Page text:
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Contracts That Work For You and Your Business

Posted By TNNA HQ, Thursday, July 13, 2017
Updated: Friday, July 14, 2017

Legal Know-How: Contracts That Work for You and Your Business

By Danielle Chalson

The craft and needlearts industry is collaborative by nature. Designers need materials to bring their ideas to life. Needleart companies work with designers to create new designs that promote their product and contract with craft stores to sell their products. Magazines and publishers rely on companies and designers to generate content (and advertising) to fill their latest issues.


Craft and needleart stores rely on companies that provide materials, designers and publishers to attract customers and create products for sale. These are only a few traditional examples. As the needleart industry grows and changes in the digital age so do the number and type of collaborations.

What happens when the collaboration between two people, companies or stores goes wrong? What are the repercussions? Most importantly, how could the situation have been avoided in the first place?

In this series, you’ll learn how to read and understand the most important terms in your existing contracts. You’ll also learn how to create future contracts that aim to maximize the benefits for you and your business. Because that’s essentially what a contract is: An agreement between two entities that want to collaborate.

1. Dispel the notion that “contracts” have to be complicated, expensive and impossible to understand

A contract can be as straightforward as a single page (or even a paragraph) that summarizes the key points of an agreement between two parties that intend to work together. In certain instances, a contract should be longer with additional terms spelled out in more detail. Regardless of what format the contract takes what matters is that:

·         The contract correctly covers the most important points for each party

·         It covers those points clearly so each party understands their rights and obligations.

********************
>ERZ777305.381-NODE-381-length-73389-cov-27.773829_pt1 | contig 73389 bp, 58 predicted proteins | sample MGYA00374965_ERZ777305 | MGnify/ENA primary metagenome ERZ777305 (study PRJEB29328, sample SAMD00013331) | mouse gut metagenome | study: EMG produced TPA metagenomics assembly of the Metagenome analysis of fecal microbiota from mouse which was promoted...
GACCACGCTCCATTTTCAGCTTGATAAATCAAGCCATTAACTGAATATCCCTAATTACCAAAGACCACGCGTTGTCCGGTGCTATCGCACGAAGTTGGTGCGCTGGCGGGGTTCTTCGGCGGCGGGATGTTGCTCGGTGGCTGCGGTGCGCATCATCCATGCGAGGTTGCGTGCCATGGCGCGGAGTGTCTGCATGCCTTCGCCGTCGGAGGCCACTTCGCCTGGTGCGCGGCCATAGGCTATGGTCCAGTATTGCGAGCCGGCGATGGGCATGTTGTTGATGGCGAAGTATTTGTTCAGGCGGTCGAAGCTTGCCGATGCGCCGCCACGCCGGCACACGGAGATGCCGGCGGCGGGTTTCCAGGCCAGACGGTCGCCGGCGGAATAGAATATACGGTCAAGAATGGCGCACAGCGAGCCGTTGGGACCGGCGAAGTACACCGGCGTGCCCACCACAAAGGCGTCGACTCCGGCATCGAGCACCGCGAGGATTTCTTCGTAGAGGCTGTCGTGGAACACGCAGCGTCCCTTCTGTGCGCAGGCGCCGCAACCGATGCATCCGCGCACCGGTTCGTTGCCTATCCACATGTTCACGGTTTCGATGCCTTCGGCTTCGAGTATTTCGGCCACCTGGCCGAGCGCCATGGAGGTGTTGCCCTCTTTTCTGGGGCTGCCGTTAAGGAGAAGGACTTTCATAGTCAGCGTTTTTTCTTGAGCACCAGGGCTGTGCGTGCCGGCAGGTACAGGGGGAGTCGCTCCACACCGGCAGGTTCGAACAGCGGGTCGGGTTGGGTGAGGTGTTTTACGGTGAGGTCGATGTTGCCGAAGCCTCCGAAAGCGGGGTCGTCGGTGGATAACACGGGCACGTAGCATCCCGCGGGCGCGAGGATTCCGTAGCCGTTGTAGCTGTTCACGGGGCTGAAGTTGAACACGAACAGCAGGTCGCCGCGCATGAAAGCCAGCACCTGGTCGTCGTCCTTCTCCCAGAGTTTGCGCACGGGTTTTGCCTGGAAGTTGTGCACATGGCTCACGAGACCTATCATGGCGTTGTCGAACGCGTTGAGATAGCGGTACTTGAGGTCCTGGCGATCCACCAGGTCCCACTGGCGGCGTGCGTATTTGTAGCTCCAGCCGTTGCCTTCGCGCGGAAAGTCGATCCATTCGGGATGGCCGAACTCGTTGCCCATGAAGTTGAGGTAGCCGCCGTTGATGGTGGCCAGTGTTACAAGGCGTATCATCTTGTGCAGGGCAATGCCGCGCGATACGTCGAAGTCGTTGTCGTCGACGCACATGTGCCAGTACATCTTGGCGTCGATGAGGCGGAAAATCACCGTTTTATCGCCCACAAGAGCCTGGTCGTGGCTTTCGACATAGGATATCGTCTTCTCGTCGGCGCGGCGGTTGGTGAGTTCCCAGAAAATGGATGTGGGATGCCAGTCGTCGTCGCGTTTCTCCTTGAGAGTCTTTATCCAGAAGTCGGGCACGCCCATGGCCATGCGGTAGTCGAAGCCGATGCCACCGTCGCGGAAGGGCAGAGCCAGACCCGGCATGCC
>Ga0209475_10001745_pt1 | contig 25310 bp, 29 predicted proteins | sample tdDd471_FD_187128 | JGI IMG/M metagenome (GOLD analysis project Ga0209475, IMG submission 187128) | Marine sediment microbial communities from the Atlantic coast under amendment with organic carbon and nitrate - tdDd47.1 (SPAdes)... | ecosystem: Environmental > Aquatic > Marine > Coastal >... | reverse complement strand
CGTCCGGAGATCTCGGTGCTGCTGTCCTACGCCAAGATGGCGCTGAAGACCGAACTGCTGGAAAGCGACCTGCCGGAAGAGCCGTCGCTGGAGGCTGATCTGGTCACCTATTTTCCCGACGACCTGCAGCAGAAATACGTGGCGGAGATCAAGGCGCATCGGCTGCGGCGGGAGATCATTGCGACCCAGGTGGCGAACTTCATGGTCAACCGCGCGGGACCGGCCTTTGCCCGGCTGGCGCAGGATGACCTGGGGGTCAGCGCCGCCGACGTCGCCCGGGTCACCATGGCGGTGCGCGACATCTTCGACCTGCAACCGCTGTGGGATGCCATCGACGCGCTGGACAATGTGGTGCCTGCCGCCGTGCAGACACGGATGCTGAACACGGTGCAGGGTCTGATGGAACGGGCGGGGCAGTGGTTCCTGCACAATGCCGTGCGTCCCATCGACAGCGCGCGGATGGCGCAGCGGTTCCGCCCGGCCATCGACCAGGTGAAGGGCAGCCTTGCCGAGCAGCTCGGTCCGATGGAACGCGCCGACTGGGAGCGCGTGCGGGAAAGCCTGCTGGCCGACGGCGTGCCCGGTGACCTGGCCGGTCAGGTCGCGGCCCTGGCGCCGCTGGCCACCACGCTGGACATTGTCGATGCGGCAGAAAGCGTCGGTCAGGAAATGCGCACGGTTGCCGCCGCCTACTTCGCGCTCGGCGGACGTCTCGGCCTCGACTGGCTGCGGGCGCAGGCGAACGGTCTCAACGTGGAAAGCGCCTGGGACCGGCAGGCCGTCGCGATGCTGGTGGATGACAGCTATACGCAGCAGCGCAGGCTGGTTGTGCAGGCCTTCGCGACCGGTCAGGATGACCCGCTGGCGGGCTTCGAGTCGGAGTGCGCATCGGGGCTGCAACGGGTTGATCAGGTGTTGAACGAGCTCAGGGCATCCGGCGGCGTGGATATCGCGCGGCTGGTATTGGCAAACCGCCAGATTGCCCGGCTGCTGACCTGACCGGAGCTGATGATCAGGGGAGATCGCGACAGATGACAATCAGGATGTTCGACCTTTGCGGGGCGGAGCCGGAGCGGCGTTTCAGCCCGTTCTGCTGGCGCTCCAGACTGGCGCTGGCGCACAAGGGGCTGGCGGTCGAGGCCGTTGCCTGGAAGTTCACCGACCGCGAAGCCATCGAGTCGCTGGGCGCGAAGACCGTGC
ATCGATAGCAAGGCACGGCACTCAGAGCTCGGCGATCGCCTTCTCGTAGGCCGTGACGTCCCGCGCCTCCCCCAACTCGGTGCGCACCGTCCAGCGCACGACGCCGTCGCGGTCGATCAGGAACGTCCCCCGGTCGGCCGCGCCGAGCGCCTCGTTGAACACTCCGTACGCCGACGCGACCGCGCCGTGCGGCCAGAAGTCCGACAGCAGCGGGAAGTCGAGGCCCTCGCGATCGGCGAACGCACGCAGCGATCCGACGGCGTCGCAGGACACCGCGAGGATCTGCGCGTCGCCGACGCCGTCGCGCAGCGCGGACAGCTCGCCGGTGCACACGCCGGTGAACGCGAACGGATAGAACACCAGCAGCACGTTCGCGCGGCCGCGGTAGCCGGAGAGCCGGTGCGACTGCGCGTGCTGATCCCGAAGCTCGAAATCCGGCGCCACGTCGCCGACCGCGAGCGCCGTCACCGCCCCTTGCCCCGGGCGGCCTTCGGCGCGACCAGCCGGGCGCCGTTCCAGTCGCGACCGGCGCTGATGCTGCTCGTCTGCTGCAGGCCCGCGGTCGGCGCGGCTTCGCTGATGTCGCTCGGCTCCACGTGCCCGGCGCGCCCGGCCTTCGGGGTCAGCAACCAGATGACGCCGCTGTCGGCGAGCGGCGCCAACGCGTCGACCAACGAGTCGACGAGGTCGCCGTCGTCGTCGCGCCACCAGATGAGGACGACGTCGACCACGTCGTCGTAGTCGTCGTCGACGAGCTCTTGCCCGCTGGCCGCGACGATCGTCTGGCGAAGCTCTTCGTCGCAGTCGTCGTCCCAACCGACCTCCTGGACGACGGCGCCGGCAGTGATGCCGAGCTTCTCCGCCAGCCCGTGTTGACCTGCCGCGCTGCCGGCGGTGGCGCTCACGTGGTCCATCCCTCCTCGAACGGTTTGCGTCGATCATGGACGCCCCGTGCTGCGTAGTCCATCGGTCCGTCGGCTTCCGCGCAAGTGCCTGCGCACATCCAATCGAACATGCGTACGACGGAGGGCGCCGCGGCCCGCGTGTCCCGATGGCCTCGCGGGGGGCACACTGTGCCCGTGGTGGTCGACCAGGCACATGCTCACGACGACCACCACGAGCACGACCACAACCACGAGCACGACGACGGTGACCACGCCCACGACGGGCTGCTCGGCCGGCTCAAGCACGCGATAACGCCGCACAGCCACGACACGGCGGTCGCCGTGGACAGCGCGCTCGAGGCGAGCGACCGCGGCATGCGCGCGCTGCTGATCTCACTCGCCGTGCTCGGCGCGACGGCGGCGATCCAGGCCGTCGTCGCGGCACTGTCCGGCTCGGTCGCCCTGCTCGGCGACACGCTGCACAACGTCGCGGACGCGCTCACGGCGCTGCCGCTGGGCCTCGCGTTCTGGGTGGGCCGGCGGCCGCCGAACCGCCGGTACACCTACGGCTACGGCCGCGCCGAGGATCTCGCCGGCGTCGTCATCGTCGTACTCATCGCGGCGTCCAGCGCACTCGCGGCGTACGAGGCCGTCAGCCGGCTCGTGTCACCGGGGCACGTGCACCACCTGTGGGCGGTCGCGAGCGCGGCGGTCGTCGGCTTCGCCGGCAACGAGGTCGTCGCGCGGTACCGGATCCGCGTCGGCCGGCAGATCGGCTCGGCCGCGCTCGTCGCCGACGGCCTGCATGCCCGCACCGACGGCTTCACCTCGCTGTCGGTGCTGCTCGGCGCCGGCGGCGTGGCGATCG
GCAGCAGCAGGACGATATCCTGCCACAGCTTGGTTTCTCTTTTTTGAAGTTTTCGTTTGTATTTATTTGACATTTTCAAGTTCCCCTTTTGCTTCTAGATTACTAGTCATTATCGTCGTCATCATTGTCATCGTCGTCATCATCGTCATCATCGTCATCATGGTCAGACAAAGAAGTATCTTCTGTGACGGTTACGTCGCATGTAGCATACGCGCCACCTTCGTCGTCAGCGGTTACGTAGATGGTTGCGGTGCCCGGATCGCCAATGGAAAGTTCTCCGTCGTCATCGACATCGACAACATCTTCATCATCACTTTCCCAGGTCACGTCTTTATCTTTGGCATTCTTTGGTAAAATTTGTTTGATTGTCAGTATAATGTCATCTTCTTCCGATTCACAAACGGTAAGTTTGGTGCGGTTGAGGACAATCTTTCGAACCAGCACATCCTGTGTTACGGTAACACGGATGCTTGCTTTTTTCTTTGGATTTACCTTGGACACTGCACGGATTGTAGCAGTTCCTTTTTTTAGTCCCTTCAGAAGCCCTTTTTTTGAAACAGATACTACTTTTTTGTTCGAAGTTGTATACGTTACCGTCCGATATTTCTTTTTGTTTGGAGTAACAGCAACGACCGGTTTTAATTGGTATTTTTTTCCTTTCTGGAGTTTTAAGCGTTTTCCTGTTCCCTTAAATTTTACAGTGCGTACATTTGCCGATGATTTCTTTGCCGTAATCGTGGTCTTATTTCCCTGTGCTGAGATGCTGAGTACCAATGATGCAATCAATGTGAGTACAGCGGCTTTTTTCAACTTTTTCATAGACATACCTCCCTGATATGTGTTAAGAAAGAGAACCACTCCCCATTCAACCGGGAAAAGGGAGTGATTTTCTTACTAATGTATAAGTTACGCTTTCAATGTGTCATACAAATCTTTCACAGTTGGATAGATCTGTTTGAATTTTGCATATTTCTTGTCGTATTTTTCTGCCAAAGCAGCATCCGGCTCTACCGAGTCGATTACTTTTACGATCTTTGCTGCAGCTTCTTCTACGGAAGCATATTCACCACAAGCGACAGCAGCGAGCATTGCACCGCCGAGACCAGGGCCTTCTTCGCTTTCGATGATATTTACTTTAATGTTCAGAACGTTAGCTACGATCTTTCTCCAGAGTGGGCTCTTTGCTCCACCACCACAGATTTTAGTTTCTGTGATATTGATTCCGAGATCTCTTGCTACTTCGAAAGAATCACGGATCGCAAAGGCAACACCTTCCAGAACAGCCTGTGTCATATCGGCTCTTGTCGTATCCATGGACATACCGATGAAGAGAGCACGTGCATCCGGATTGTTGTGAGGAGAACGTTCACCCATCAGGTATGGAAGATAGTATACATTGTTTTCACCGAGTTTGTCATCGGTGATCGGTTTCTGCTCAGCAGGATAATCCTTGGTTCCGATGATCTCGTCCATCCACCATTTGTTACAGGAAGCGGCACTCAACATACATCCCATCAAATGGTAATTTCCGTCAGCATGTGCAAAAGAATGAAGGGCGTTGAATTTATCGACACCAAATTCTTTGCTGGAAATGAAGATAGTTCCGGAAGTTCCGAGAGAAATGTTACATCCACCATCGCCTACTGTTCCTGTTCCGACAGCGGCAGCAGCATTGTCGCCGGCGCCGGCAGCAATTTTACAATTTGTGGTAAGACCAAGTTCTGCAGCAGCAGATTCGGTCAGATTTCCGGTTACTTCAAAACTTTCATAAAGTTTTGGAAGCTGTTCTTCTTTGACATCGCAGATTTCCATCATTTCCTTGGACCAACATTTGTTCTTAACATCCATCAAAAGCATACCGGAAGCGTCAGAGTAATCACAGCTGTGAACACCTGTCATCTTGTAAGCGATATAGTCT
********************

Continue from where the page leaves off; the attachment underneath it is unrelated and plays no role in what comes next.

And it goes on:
2. Because contracts can take many forms, we need to consider when it’s helpful to have a contract

The short answer is “almost always!” Designers regularly sign contracts for a design that appears in a publisher’s book or magazine. These formal contracts, which typically have been prepared by the publisher with the input of at least one attorney, are appropriate and necessary because the cost and exposure for both parties is significant. Here are a few more examples of common (and, some might say, “casual”) situations where the two parties should prepare at least a basic contract:

·         A craft store brings in a teacher to teach weekend classes

·         A needlearts company commissions a popular designer to create a design for a promotion such as a knit-a-long

·         A craft store wants to use a published design that they do not own as a teaching tool for a new workshop

3. Where to begin? At the beginning, of course!

We’ll explore how to get to the heart of any agreement, whether it’s a casual one-time collaboration or a more formal, long-term relationship. We’ll ask and answer key questions:

·         Who are the parties?

·         Why do the parties want to work together?

·         What terms are “non-negotiable” for each party?

When we understand the motivation and goals of each party, we’re in a better position to reach a written agreement that can avoid future misunderstanding, financial loss or hurt feelings. This series will be greatly enriched by your own real-world experiences within the craft and needlearts industry. Please write in with your questions and suggestions!

Finally, a disclaimer: The general discussions in this series are not legal advice. If you need specific legal advice about a certain matter, please contact a local attorney!


About the Author

Danielle Chalson is a patent attorney. She’s also an independent knitwear designer who designs for established publications and self-publishes under her own brand, Makewise Designs. You can find her on Ravelry (makewise) and on Instagram (@makewisedesigns). She and her family live in Long Island, New York.

Tags:  Business tips  TNNANews 

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Summer Trade Show: After the Show

Posted By TNNA HQ, Thursday, June 29, 2017
Updated: Thursday, June 29, 2017

Summer Trade Show: After the Show

By Stephanie Shiman

The summer market is over, your bags are unpacked, and several new projects are underway. What now?  The TNNA summer show is excellent for discoveries, inspiration, connections, and overall appreciating this awesome industry, we are all a part of.  


Now that you’re home, how can you use what you learned and keep the creative juices flowing?

Whether you’re a shop, designer, or vendor, the following applies to you.

  1. Debrief yourself (and companions, if you took others with you).  Take notes!  You won’t remember this stuff next month!  What inspired you?  What are the new trends you should stay on top of?  What did you see that could set you apart and give you an edge?  What do crafters want to learn?  Which items are vanishing from booths that might be a heads-up that they’ve had their day in the limelight?